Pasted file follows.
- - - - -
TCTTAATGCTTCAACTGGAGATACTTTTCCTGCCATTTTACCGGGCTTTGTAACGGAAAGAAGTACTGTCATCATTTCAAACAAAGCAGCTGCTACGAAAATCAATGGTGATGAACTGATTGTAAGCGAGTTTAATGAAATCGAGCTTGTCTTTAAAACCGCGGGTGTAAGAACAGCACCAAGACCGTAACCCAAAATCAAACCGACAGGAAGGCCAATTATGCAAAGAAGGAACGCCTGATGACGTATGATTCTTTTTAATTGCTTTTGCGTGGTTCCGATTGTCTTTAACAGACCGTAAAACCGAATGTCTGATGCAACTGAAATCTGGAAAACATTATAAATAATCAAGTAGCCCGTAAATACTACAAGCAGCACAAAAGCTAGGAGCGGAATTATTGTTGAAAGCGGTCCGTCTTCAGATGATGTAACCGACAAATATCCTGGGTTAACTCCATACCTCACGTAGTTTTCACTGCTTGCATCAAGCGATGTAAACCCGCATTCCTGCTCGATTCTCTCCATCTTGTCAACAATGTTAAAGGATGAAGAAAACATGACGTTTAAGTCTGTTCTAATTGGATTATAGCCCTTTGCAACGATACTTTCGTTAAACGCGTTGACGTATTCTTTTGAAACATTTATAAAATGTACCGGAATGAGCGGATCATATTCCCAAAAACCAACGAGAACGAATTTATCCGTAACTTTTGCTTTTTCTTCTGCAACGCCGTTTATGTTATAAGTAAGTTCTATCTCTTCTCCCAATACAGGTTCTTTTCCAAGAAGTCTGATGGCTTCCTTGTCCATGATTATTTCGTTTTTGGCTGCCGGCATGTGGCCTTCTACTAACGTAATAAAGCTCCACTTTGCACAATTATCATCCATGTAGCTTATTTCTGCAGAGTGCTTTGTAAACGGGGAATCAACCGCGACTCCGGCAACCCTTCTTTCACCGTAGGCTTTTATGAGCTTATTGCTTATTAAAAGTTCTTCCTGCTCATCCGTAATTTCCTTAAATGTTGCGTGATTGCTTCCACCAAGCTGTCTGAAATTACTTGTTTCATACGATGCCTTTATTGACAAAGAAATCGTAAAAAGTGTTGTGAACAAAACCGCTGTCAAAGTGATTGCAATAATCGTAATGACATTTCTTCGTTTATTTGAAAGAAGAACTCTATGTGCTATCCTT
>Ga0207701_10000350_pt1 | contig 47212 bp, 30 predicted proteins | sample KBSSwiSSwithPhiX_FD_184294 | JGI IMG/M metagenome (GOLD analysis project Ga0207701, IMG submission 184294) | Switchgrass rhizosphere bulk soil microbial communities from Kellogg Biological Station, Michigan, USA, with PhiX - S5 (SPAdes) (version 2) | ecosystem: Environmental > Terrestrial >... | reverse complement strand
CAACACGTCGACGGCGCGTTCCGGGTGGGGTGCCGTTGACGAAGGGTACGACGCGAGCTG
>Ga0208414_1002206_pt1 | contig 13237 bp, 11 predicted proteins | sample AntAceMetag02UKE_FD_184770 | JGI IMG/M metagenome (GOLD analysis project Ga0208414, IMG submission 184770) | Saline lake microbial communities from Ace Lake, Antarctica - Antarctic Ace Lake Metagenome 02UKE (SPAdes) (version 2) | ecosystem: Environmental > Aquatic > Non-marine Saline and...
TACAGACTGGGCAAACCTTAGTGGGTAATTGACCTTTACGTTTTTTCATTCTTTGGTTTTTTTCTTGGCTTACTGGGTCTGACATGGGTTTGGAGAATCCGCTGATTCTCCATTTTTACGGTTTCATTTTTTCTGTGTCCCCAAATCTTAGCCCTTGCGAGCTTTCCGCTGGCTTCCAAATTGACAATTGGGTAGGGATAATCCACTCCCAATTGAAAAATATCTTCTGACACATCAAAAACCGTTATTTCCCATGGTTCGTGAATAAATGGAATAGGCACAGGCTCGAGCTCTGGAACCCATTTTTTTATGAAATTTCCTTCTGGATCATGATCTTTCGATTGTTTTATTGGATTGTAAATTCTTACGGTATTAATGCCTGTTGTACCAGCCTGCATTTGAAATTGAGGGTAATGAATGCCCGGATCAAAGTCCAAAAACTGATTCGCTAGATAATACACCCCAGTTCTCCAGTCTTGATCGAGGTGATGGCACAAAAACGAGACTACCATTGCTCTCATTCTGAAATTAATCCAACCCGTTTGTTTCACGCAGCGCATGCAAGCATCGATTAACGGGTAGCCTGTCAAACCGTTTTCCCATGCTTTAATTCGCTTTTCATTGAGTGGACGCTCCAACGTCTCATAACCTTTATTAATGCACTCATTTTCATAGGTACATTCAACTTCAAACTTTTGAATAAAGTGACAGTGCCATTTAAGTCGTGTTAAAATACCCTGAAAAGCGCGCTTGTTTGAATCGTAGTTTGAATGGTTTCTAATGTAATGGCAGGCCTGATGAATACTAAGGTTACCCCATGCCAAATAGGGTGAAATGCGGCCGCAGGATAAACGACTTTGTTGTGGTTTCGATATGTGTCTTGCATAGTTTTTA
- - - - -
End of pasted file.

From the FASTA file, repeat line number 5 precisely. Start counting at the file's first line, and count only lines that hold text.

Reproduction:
TACAGACTGGGCAAACCTTAGTGGGTAATTGACCTTTACGTTTTTTCATTCTTTGGTTTTTTTCTTGGCTTACTGGGTCTGACATGGGTTTGGAGAATCCGCTGATTCTCCATTTTTACGGTTTCATTTTTTCTGTGTCCCCAAATCTTAGCCCTTGCGAGCTTTCCGCTGGCTTCCAAATTGACAATTGGGTAGGGATAATCCACTCCCAATTGAAAAATATCTTCTGACACATCAAAAACCGTTATTTCCCATGGTTCGTGAATAAATGGAATAGGCACAGGCTCGAGCTCTGGAACCCATTTTTTTATGAAATTTCCTTCTGGATCATGATCTTTCGATTGTTTTATTGGATTGTAAATTCTTACGGTATTAATGCCTGTTGTACCAGCCTGCATTTGAAATTGAGGGTAATGAATGCCCGGATCAAAGTCCAAAAACTGATTCGCTAGATAATACACCCCAGTTCTCCAGTCTTGATCGAGGTGATGGCACAAAAACGAGACTACCATTGCTCTCATTCTGAAATTAATCCAACCCGTTTGTTTCACGCAGCGCATGCAAGCATCGATTAACGGGTAGCCTGTCAAACCGTTTTCCCATGCTTTAATTCGCTTTTCATTGAGTGGACGCTCCAACGTCTCATAACCTTTATTAATGCACTCATTTTCATAGGTACATTCAACTTCAAACTTTTGAATAAAGTGACAGTGCCATTTAAGTCGTGTTAAAATACCCTGAAAAGCGCGCTTGTTTGAATCGTAGTTTGAATGGTTTCTAATGTAATGGCAGGCCTGATGAATACTAAGGTTACCCCATGCCAAATAGGGTGAAATGCGGCCGCAGGATAAACGACTTTGTTGTGGTTTCGATATGTGTCTTGCATAGTTTTTA